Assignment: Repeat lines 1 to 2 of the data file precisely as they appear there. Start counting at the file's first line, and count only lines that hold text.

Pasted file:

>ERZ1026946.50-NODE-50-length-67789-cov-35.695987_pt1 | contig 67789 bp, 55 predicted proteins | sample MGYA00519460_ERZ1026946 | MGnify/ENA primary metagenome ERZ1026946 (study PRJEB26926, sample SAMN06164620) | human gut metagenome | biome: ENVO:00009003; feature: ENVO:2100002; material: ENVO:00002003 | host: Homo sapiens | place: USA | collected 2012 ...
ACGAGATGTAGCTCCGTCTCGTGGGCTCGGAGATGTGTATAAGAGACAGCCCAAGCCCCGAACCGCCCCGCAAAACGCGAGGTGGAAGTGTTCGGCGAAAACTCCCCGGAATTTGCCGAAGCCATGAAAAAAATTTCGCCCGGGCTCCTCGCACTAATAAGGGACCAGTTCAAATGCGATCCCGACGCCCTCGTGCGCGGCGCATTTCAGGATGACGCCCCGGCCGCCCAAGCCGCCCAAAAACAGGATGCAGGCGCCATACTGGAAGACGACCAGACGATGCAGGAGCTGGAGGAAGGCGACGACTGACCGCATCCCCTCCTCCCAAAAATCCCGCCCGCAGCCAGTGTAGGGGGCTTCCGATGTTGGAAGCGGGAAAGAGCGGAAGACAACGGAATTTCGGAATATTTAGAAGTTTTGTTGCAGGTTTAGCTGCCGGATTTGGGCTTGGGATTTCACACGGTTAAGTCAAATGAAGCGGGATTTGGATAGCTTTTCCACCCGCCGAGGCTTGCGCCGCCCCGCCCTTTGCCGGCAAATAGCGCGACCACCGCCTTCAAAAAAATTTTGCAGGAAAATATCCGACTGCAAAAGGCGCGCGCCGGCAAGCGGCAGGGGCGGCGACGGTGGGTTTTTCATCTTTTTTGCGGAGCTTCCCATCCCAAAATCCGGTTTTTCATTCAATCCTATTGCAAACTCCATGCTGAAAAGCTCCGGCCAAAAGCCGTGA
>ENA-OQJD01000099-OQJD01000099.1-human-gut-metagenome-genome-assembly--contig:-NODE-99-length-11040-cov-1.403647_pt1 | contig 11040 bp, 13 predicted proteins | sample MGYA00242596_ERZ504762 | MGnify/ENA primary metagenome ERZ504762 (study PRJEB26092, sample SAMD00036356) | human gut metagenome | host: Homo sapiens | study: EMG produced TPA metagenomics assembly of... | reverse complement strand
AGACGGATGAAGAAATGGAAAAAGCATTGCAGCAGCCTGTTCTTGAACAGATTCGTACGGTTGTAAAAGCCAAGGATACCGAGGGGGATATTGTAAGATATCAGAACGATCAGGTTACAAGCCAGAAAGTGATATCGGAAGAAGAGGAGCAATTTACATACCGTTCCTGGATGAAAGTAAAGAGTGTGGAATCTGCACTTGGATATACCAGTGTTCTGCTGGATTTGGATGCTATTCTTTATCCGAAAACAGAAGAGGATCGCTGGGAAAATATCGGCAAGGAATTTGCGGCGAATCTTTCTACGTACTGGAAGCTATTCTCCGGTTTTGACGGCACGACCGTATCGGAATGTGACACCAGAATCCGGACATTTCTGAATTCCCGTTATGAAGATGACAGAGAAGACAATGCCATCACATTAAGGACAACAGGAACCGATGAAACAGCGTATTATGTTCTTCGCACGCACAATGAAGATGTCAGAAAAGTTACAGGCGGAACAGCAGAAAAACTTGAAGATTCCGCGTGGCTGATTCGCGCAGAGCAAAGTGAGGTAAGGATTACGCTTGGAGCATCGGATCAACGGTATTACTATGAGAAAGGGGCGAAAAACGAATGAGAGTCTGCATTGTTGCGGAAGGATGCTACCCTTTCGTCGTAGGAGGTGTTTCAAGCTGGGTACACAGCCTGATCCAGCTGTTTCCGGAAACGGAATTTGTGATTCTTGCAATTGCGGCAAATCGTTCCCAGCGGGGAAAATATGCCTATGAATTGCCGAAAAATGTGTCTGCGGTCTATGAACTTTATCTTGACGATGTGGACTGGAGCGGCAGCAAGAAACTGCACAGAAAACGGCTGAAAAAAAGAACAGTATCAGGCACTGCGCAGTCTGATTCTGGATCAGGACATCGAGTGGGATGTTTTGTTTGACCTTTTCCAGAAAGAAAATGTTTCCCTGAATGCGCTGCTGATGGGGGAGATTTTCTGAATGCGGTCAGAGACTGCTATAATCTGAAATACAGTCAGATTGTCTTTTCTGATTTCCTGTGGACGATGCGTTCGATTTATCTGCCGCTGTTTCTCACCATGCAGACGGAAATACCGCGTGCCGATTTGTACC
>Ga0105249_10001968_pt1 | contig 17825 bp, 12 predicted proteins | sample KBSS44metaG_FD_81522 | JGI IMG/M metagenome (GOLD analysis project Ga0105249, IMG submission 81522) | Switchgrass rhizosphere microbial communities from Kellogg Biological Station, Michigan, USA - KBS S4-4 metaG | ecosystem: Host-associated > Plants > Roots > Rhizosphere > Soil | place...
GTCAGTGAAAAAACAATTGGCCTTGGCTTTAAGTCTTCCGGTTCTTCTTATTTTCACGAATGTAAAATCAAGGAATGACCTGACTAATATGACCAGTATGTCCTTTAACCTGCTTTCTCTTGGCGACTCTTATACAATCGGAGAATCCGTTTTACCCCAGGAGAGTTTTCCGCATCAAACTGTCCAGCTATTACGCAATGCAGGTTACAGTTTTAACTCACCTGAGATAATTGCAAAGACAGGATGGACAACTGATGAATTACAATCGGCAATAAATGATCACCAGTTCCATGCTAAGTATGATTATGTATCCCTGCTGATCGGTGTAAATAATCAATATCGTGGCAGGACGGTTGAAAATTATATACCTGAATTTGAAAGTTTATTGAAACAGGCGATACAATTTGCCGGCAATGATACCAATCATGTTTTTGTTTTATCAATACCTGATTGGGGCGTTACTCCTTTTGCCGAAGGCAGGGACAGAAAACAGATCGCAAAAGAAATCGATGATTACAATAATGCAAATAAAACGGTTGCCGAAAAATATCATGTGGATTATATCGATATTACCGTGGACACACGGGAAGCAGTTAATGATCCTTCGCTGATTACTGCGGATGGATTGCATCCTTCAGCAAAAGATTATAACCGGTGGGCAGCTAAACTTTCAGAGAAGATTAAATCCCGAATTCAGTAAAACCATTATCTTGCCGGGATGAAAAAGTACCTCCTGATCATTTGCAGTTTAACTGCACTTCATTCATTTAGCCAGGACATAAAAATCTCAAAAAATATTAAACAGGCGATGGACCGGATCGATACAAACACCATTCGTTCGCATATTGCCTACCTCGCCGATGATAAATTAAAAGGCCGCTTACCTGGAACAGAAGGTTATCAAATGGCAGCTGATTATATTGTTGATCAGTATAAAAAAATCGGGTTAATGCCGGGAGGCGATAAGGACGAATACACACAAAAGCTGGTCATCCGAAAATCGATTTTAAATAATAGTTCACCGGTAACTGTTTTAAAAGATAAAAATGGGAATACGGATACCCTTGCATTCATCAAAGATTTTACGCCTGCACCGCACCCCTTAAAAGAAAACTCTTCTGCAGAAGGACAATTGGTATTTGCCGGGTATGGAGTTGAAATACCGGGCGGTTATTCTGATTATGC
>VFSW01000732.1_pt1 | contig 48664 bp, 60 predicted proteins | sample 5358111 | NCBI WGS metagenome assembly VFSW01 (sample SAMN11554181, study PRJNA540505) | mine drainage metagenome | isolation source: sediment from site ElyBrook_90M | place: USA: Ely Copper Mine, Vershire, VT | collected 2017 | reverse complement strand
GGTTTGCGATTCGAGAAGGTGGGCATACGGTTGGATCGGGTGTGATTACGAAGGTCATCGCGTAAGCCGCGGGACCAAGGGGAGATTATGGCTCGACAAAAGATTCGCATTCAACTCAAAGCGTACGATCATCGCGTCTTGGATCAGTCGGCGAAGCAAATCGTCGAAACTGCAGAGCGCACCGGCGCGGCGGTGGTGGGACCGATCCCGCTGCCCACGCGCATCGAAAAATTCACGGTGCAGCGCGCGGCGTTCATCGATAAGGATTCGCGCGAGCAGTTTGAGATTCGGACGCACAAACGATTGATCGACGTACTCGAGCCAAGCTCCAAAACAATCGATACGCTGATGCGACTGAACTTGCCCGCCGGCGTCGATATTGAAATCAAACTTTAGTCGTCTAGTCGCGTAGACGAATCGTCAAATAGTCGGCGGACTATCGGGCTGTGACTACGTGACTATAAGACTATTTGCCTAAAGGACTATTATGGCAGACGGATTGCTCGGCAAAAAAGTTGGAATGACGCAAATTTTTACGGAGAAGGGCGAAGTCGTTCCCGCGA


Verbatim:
>ERZ1026946.50-NODE-50-length-67789-cov-35.695987_pt1 | contig 67789 bp, 55 predicted proteins | sample MGYA00519460_ERZ1026946 | MGnify/ENA primary metagenome ERZ1026946 (study PRJEB26926, sample SAMN06164620) | human gut metagenome | biome: ENVO:00009003; feature: ENVO:2100002; material: ENVO:00002003 | host: Homo sapiens | place: USA | collected 2012 ...
ACGAGATGTAGCTCCGTCTCGTGGGCTCGGAGATGTGTATAAGAGACAGCCCAAGCCCCGAACCGCCCCGCAAAACGCGAGGTGGAAGTGTTCGGCGAAAACTCCCCGGAATTTGCCGAAGCCATGAAAAAAATTTCGCCCGGGCTCCTCGCACTAATAAGGGACCAGTTCAAATGCGATCCCGACGCCCTCGTGCGCGGCGCATTTCAGGATGACGCCCCGGCCGCCCAAGCCGCCCAAAAACAGGATGCAGGCGCCATACTGGAAGACGACCAGACGATGCAGGAGCTGGAGGAAGGCGACGACTGACCGCATCCCCTCCTCCCAAAAATCCCGCCCGCAGCCAGTGTAGGGGGCTTCCGATGTTGGAAGCGGGAAAGAGCGGAAGACAACGGAATTTCGGAATATTTAGAAGTTTTGTTGCAGGTTTAGCTGCCGGATTTGGGCTTGGGATTTCACACGGTTAAGTCAAATGAAGCGGGATTTGGATAGCTTTTCCACCCGCCGAGGCTTGCGCCGCCCCGCCCTTTGCCGGCAAATAGCGCGACCACCGCCTTCAAAAAAATTTTGCAGGAAAATATCCGACTGCAAAAGGCGCGCGCCGGCAAGCGGCAGGGGCGGCGACGGTGGGTTTTTCATCTTTTTTGCGGAGCTTCCCATCCCAAAATCCGGTTTTTCATTCAATCCTATTGCAAACTCCATGCTGAAAAGCTCCGGCCAAAAGCCGTGA